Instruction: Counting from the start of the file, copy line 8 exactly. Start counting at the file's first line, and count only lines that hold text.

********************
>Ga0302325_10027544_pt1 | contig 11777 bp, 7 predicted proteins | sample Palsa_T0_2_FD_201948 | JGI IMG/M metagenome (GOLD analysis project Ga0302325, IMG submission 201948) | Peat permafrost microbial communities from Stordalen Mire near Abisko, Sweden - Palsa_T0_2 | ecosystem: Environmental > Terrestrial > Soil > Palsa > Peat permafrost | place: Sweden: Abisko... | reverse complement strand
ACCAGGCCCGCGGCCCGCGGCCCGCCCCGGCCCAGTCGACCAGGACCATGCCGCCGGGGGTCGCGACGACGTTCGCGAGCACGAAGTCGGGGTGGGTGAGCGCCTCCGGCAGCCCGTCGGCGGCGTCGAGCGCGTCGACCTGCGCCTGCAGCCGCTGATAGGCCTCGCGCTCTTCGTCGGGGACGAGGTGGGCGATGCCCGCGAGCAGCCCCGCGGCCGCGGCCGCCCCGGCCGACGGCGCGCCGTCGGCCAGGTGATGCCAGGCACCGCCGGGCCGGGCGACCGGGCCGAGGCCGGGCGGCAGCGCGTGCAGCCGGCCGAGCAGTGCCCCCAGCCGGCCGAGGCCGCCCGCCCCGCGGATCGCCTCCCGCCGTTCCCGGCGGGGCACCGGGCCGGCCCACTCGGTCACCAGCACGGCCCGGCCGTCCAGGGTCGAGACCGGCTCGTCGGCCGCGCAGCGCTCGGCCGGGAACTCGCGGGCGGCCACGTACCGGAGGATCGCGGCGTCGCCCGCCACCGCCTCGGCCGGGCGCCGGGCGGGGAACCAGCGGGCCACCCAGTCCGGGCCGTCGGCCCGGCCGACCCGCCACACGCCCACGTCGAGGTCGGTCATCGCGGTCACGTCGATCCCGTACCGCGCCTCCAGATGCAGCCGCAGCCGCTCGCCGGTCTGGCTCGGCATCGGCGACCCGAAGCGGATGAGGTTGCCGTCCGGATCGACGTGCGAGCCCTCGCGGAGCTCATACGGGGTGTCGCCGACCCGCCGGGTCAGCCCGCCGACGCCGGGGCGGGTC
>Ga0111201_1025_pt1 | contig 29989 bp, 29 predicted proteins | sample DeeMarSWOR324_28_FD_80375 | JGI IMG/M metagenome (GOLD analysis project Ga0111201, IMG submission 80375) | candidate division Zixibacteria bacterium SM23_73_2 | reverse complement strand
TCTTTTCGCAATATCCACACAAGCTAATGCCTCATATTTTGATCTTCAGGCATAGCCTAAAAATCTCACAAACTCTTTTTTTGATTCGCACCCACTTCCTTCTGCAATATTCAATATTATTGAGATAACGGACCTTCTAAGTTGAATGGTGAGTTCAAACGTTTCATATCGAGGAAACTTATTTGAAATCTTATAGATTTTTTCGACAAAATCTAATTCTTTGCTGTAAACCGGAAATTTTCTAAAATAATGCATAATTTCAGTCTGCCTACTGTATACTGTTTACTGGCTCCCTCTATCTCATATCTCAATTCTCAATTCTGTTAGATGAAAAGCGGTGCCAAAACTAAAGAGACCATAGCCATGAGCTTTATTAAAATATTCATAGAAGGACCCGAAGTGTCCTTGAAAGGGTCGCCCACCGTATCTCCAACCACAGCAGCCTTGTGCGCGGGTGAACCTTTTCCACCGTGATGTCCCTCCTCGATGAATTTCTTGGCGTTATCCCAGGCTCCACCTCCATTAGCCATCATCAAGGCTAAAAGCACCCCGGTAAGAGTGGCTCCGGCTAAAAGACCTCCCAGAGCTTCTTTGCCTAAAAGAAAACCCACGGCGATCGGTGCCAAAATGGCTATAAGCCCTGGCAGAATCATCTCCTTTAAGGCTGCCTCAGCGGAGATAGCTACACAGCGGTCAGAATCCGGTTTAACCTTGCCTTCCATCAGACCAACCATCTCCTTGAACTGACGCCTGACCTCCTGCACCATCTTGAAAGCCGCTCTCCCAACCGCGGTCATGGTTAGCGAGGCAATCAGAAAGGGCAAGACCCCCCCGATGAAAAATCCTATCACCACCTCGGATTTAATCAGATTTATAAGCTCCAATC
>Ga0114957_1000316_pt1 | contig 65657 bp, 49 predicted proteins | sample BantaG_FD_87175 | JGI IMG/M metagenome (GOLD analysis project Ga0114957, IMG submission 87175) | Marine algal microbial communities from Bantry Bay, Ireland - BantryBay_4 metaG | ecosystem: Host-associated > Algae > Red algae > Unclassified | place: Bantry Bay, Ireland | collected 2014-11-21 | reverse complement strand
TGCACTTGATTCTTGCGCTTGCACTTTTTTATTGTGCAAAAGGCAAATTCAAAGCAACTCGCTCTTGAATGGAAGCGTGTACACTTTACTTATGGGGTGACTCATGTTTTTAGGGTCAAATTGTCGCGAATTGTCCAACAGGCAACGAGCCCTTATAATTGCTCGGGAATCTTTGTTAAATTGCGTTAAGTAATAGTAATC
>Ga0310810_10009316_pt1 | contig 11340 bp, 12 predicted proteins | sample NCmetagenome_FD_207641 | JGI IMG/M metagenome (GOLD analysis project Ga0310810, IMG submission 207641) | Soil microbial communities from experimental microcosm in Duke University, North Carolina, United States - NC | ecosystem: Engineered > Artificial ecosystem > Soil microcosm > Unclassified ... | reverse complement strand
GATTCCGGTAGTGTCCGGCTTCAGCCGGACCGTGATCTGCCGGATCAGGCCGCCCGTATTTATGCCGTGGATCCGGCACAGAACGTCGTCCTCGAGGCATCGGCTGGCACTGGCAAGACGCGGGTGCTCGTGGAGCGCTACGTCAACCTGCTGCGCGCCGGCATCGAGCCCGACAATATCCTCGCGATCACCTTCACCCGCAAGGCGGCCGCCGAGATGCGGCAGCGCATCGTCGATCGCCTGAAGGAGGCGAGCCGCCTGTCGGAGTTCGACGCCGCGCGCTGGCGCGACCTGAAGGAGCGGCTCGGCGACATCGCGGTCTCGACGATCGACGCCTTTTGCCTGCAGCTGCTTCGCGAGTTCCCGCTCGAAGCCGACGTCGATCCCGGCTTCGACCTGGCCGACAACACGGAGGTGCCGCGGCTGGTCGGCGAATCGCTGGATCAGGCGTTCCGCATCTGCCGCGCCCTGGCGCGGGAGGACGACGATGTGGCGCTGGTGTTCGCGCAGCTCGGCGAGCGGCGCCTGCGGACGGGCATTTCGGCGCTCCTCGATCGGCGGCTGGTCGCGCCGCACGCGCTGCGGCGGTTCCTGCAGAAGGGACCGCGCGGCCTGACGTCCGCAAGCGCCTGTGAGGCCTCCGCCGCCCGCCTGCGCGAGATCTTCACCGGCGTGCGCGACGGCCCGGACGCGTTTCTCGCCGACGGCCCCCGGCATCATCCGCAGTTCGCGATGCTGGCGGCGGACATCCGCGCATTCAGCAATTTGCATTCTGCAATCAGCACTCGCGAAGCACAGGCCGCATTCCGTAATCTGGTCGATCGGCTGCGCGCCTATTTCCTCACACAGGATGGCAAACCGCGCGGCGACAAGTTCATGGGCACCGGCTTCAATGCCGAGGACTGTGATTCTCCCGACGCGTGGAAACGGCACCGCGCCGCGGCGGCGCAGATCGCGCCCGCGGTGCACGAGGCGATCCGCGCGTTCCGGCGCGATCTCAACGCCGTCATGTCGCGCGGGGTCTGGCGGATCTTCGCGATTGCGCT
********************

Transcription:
GATTCCGGTAGTGTCCGGCTTCAGCCGGACCGTGATCTGCCGGATCAGGCCGCCCGTATTTATGCCGTGGATCCGGCACAGAACGTCGTCCTCGAGGCATCGGCTGGCACTGGCAAGACGCGGGTGCTCGTGGAGCGCTACGTCAACCTGCTGCGCGCCGGCATCGAGCCCGACAATATCCTCGCGATCACCTTCACCCGCAAGGCGGCCGCCGAGATGCGGCAGCGCATCGTCGATCGCCTGAAGGAGGCGAGCCGCCTGTCGGAGTTCGACGCCGCGCGCTGGCGCGACCTGAAGGAGCGGCTCGGCGACATCGCGGTCTCGACGATCGACGCCTTTTGCCTGCAGCTGCTTCGCGAGTTCCCGCTCGAAGCCGACGTCGATCCCGGCTTCGACCTGGCCGACAACACGGAGGTGCCGCGGCTGGTCGGCGAATCGCTGGATCAGGCGTTCCGCATCTGCCGCGCCCTGGCGCGGGAGGACGACGATGTGGCGCTGGTGTTCGCGCAGCTCGGCGAGCGGCGCCTGCGGACGGGCATTTCGGCGCTCCTCGATCGGCGGCTGGTCGCGCCGCACGCGCTGCGGCGGTTCCTGCAGAAGGGACCGCGCGGCCTGACGTCCGCAAGCGCCTGTGAGGCCTCCGCCGCCCGCCTGCGCGAGATCTTCACCGGCGTGCGCGACGGCCCGGACGCGTTTCTCGCCGACGGCCCCCGGCATCATCCGCAGTTCGCGATGCTGGCGGCGGACATCCGCGCATTCAGCAATTTGCATTCTGCAATCAGCACTCGCGAAGCACAGGCCGCATTCCGTAATCTGGTCGATCGGCTGCGCGCCTATTTCCTCACACAGGATGGCAAACCGCGCGGCGACAAGTTCATGGGCACCGGCTTCAATGCCGAGGACTGTGATTCTCCCGACGCGTGGAAACGGCACCGCGCCGCGGCGGCGCAGATCGCGCCCGCGGTGCACGAGGCGATCCGCGCGTTCCGGCGCGATCTCAACGCCGTCATGTCGCGCGGGGTCTGGCGGATCTTCGCGATTGCGCT